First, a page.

Volunteers donate bountiful harvest to local food bank
September 29, 2009
By Warren Kagarise
Volunteers have harvested more than 300 pounds of organic peppers, squash and tomatoes for the Issaquah Food and Clothing Bank, and volunteers said the center can expect more bounty as summer comes to a close.
Organizers said the community garden attracted unprecedented support from gardeners and volunteers. The idea germinated with members of Sustainable Issaquah. AtWork! provided room for garden plots on the land it leases from the city.
In the spring, when volunteers cleared land for the garden and planted seeds, they set aside 25 percent of the space to benefit the less fortunate and the local food bank. Since then, volunteers harvested 315 pounds of eggplant, peppers, squash and tomatoes for the food bank. In some cases, recipients picked up fresh vegetables mere hours after the bounty was plucked from the vine.Sustainable Issaquah co-founder Lori Danielson said the project had drawn a variety of participants to plant everything from squash to sunflowers. Danielson and other organizers said the garden served to bring together people of different ages and economic and social backgrounds who might not have met otherwise.
“It is what a community garden should be,” Sustainable Issaquah co-founder Chantal Stevens said. “It’s a gathering place for the community.”
Community members formed Sustainable Issaquah to brainstorm and execute eco-friendly projects. Nonprofit AtWork! provides disabled people training to be contributing members of the community.
Dennis Wajda, AtWork! employment consultant and community liaison, said the garden thrived due to abundant sunshine and dedicated volunteers. AtWork! participants also helped tend garden plots — a task they enjoyed, Wajda said.
He characterized the community garden program as a success.
“It went off without a hitch,” he said. “We were really, really fortunate.”
Cherie Meier, food bank executive director, said the garden was a great way to bring fresh produce to the feeding program.
In addition to the haul already donated to the food bank, more produce is expected. Sustainable Issaquah planners will also plant additional vegetables as summer vegetables decline. Stevens said to expect kale, lettuces and radishes from the fall harvest.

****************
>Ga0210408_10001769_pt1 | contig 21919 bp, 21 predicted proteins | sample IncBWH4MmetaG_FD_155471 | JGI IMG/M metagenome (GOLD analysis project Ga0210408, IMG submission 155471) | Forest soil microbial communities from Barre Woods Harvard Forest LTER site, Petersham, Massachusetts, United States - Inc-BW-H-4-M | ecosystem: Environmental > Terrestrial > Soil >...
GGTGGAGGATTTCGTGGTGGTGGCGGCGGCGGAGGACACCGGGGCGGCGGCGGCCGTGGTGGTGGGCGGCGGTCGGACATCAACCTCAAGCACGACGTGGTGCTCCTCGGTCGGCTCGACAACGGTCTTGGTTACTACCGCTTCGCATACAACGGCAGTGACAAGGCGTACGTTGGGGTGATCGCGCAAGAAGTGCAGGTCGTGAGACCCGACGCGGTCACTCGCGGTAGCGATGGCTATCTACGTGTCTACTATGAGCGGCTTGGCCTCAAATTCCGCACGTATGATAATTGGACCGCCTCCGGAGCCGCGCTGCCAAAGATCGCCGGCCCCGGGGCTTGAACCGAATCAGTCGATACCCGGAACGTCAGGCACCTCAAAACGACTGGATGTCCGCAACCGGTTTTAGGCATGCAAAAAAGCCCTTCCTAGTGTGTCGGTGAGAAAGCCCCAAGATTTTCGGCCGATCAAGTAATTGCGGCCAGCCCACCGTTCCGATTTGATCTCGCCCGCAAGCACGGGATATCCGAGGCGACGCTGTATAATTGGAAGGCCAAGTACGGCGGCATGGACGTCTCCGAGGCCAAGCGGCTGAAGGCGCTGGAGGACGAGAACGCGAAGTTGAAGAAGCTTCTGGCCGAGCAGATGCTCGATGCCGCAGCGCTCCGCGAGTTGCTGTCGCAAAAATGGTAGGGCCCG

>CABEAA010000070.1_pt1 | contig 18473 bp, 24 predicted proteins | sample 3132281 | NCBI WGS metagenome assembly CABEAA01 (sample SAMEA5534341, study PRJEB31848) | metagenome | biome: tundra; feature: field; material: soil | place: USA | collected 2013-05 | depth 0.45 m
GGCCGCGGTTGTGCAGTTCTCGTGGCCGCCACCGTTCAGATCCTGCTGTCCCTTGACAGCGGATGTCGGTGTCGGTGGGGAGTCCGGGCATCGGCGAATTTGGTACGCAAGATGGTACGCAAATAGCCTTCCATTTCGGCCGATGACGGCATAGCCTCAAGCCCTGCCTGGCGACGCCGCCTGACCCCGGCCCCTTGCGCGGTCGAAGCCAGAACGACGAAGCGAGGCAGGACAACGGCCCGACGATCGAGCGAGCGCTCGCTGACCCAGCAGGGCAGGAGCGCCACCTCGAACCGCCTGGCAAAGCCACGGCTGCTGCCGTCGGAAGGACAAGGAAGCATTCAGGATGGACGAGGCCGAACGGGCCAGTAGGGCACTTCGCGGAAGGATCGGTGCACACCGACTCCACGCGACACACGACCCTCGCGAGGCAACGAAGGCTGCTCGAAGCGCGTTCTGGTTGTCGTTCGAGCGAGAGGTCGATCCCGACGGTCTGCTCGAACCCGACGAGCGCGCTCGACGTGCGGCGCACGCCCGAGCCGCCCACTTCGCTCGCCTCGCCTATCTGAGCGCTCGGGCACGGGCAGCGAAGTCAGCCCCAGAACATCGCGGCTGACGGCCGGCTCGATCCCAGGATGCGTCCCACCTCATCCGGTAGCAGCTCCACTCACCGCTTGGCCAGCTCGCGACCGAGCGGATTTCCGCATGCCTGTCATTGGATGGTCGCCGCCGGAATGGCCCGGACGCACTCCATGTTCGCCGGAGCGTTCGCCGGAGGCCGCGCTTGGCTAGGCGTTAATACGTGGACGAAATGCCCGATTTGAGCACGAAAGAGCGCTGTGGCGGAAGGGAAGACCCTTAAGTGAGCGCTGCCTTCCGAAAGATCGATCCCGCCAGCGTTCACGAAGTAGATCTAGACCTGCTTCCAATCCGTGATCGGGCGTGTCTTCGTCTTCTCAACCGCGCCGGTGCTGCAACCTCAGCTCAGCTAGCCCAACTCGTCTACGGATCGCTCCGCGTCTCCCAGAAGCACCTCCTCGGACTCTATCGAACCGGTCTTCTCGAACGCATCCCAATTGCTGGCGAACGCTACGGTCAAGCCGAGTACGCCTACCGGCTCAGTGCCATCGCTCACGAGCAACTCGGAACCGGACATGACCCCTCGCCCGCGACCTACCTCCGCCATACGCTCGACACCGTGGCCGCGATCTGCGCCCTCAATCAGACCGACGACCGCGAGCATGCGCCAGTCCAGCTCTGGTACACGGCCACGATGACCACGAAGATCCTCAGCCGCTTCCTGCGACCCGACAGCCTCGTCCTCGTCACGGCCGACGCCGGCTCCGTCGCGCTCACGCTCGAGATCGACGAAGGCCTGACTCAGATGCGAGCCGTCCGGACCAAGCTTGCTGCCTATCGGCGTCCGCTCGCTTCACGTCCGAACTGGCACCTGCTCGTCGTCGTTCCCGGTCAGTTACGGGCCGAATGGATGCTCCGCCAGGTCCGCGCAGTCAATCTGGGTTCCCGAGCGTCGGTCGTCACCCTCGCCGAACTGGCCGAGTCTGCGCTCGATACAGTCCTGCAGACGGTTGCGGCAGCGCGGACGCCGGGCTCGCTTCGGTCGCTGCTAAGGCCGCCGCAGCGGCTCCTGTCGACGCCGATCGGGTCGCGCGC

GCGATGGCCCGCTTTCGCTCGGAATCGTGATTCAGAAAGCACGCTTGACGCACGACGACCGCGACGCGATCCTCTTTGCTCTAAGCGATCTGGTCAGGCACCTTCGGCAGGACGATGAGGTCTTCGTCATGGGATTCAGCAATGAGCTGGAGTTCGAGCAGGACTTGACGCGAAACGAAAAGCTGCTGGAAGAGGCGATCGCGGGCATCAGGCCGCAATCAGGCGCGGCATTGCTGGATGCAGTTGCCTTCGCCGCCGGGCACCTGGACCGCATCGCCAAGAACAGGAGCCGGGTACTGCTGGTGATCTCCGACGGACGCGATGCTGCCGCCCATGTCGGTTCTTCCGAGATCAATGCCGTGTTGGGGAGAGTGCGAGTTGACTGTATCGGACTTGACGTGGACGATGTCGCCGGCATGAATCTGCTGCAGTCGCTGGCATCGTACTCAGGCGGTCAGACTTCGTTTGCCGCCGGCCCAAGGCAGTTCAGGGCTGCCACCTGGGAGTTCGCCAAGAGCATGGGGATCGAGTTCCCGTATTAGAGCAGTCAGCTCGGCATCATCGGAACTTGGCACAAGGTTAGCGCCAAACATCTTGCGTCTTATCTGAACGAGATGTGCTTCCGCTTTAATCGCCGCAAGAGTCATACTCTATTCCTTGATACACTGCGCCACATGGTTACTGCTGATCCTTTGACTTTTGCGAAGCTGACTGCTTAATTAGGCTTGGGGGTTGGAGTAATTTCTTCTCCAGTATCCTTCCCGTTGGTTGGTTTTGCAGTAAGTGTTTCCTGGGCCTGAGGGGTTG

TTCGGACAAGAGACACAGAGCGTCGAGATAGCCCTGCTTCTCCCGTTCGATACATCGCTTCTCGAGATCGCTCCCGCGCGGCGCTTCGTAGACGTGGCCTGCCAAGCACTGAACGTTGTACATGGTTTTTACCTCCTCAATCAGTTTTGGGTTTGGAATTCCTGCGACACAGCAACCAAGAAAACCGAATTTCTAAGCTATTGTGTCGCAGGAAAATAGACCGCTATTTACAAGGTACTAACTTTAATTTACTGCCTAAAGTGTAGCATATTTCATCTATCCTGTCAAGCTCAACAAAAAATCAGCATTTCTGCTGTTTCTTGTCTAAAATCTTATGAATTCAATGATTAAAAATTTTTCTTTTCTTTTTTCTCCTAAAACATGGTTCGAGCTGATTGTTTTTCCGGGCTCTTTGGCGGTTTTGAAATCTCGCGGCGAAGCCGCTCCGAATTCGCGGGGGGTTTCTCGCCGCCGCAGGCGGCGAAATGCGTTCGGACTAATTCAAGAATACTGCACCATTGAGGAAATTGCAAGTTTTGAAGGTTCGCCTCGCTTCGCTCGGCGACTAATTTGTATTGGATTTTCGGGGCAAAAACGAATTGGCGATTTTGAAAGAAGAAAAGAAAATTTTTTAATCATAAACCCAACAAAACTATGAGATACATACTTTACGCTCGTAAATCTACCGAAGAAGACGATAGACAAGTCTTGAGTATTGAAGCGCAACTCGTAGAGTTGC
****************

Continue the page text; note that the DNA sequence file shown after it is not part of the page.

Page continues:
The project also attracted residents to fight hunger with self-reliance. Stevens said some participants staved off hunger with organic produce they grew.
“There are definitely people going there because they absolutely need the food,” Stevens said.
Danielson said another goal of the community garden project was to engage community members and help foster new relationships. Organizers said many of the residents walked the garden and chatted with each other as they tended plants.
Volunteers worked about 20 plots all summer. Given the success of the program, organizers hope to add about 10 plots for the next growing season. Stevens said volunteers hope to add at least one wheelchair-accessible planting bed.
Stevens and Wajda said the program would not have been successful without the support of volunteers and donations of equipment, plants and seeds from local businesses. Seattle Tilth, a nonprofit organic gardening organization, also donated to the Issaquah program.
“I think it was time for Issaquah to have a good community garden,” Wajda said.
The local food bank has benefited because of another garden as well. A group from Seattle Tilth harvested lettuces, squash, tomatoes and other vegetables from the city’s Pickering Garden. The produce was then donated to the food bank.
City Resource Conservation Coordinator Micah Bonkowski said the city contracts with Seattle Tilth to offer classes about organic gardening. Vegetables grown at Pickering Garden are part of the program, he said.
Learn more about the community garden program at www.sustainableissaquah.org or e-mail organization co-founder Chantal Stevens at firstname.lastname@example.org.
Warren Kagarise: 392-6434, ext. 234, or email@example.com. Comment at www.issaquahpress.com.